Birding in the Bush by Barry Hudson

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For better or worse?

This antique map of Bampton and the surrounds shows the direction of Chimney Meadows. Circa: 1797

Chimney Meadows


The Entertainers

Long-tailed Tit

The bird’s tail makes up more than half of its length. Its dome-shaped nest is constructed from moss, lichen, spider’s webs and up to 2,000 feathers.

Coal Tit

It’s name – originally spelt ‘cole’ – refers to its black head, which is broken by a distinctive white stripe through the centre of the nape. It has a preference for conifers.

Blue Tit

In the 2021 RSPB Big Garden Birdwatch the Blue Tit was the second most recorded species, with a ten per cent increase since 1979.

Great Tit

Britain's population of around 2 million pairs is the eighth highest in Europe. Germany has the most: an estimated 8 million pairs.


Honoured members of the Avian Choir.

Song Thrush

One of the few British birds to eat snails which are a critically important food in late summer when more favoured prey items are not available. Song thrush eggs are always sky-blue with black spots.

Mistle Thrush

Country names for the bird include Stormcock, because the Mistle Thrush continues to sing in a storm, and Rattle Thrush, after the bird’s rattling alarm call.


It is only the female that incubates the eggs, but the male helps feed his offspring.

The majority of English blackbirds seldom move any distance from where they were hatched.


Our friend – but not to each other!

Adult Robin

For a long time the Robin was thought to be only the male bird, and the Wren was thought to be the female, but in fact the sexes are so alike that it’s impossible to tell them apart. Their sweet song, heard almost all year round, is a statement to other Robins: “Keep away, this is my territory!”

Juvenile Robin

Upon leaving the nest and for the summer months, young Robins don’t resemble their parents at all. Their red breasts only begin to develop with the onset of autumn.


Our gardens would be so much less without them.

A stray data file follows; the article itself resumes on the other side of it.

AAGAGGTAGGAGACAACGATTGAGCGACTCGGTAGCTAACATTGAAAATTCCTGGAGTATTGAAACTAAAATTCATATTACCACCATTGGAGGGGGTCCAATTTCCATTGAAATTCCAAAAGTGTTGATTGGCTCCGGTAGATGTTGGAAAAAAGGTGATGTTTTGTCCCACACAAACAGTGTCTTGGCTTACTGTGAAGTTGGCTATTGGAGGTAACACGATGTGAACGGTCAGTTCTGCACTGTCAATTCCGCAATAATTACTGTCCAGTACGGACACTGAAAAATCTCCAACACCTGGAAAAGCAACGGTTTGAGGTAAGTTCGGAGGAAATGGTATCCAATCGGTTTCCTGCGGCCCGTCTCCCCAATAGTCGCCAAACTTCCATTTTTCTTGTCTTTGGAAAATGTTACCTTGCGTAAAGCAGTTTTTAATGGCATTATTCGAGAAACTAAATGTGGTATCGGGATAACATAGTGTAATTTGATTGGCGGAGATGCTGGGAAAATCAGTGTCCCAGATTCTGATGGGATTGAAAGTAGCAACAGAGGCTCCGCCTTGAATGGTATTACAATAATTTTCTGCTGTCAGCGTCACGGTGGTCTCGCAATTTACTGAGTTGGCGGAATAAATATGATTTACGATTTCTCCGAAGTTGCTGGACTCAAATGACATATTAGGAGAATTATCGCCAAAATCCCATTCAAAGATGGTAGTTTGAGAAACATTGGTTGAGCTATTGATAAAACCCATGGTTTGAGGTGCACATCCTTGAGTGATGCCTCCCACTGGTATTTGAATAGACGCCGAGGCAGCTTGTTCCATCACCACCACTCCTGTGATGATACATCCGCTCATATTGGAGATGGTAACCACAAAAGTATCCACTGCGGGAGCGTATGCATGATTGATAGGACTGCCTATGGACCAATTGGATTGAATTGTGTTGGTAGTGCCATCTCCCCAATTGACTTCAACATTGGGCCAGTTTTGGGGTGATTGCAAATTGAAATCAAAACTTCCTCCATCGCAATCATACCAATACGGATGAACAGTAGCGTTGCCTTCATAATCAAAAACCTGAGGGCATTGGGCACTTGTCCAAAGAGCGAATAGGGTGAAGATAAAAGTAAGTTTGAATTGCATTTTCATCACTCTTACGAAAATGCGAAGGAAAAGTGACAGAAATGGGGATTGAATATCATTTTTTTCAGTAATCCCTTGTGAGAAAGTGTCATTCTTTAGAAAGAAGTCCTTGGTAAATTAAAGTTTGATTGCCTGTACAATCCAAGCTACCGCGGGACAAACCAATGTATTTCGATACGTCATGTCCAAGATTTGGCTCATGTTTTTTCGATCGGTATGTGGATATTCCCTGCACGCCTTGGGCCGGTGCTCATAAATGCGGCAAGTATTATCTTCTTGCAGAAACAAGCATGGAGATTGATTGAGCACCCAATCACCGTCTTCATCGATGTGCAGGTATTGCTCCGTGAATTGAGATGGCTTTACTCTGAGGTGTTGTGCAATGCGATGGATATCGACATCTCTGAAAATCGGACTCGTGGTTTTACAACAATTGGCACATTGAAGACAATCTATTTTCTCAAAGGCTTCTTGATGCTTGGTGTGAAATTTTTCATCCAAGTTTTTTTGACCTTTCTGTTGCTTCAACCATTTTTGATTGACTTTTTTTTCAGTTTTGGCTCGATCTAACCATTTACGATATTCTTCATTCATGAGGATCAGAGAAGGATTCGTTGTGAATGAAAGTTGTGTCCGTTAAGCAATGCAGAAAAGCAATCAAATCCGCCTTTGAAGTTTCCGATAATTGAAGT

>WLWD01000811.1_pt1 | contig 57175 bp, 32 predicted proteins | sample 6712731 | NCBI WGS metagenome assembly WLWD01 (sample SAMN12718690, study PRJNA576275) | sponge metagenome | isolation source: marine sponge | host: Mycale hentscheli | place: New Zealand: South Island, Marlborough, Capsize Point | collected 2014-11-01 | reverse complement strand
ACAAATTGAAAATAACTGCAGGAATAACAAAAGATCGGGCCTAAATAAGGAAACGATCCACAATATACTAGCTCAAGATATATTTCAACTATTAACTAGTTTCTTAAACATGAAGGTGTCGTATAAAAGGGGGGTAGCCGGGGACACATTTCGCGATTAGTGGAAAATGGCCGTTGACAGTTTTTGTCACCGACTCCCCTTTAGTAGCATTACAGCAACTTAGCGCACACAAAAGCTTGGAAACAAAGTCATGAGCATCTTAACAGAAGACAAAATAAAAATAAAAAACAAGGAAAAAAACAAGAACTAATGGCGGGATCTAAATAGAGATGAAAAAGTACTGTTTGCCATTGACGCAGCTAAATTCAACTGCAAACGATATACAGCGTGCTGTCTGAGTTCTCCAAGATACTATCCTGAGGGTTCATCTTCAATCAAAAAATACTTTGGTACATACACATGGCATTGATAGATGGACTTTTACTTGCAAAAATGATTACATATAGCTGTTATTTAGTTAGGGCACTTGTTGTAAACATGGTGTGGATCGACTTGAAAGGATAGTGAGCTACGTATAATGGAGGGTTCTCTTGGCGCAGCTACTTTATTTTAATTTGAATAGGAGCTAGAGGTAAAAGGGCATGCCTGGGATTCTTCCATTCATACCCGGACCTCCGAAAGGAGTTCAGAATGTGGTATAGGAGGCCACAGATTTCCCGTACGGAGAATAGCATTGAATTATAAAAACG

Greenfinches are sociable birds, and often feed in company with other groundforaging species, including Tree Sparrows, Linnets, Yellowhammers and Reed Buntings. The song flight of the male is distinctive: he flies with slow deep wing beats, singing continuously.


The popularity of Goldfinches as a cage bird in Victorian Britain led to huge numbers being trapped to supply demand, causing the population to crash. Halting the decline was an early priority for the Society for the Protection of Birds, later to become the RSPB.


Due to their bud-eating habits, many thousands of Bullfinches used to be legally trapped and killed each year in English orchards. The buds of cherry and pear trees are still a popular food source today.


In winter all-male Chaffinch flocks are not unusual, giving rise to another old country name of bachelor bird, and winter migrants from Scandinavia boost Britain's Chaffinch population.


The sky’s no limit!


Historically, swifts nested in holes high in large trees. They still do so in old Scots pines in Abernethy Forest in Scotland. Today almost all swifts nest in colonies under the eaves of old buildings.

House Martin

Around 86% of House Martins nesting in Britain attempt to rear two broods. Young from the first brood have often been observed helping their parents feed the next brood, an unusual occurrence in birds.


Before the mysteries of migration were understood, it was thought that swallows spent the winter buried in the mud of ponds and lakes. In fact European swallows mostly winter in Africa south of the Sahara.



(Okay, be confused – they’re Warblers)


Occasionally the Chiffchaff cross-breeds with the very similarlooking Willow Warbler, and the offspring will sing a combination of both bird’s songs.

As if it’s not confusing enough!

Willow Warbler

Willow Warblers are now commoner in northern Britain than in the south. They arrive here usually a couple of weeks after the Chiffchaff, at the end of March or in early April.

Lesser Whitethroat

In Autumn the Lesser Whitethroat migrates via Italy, taking an eastern route south across the Mediterranean. It fattens up for the journey en route, which is when it is most likely to be found anywhere, including, if you’re lucky, in your garden.


Due to the beauty of its song the Blackcap earned the ancient names Mock Nightingale, Northern Nightingale and King of the Warblers.

(Female Blackcap pictured)


… but always dainty.

Pied Wagtail

On the Continent the White Wagtail replaces the Pied Wagtail. It is a race of the same species, and has a pale grey rather than black back. In London, Buckingham Palace plays host to a Pied Wagtail roost.

Grey Wagtail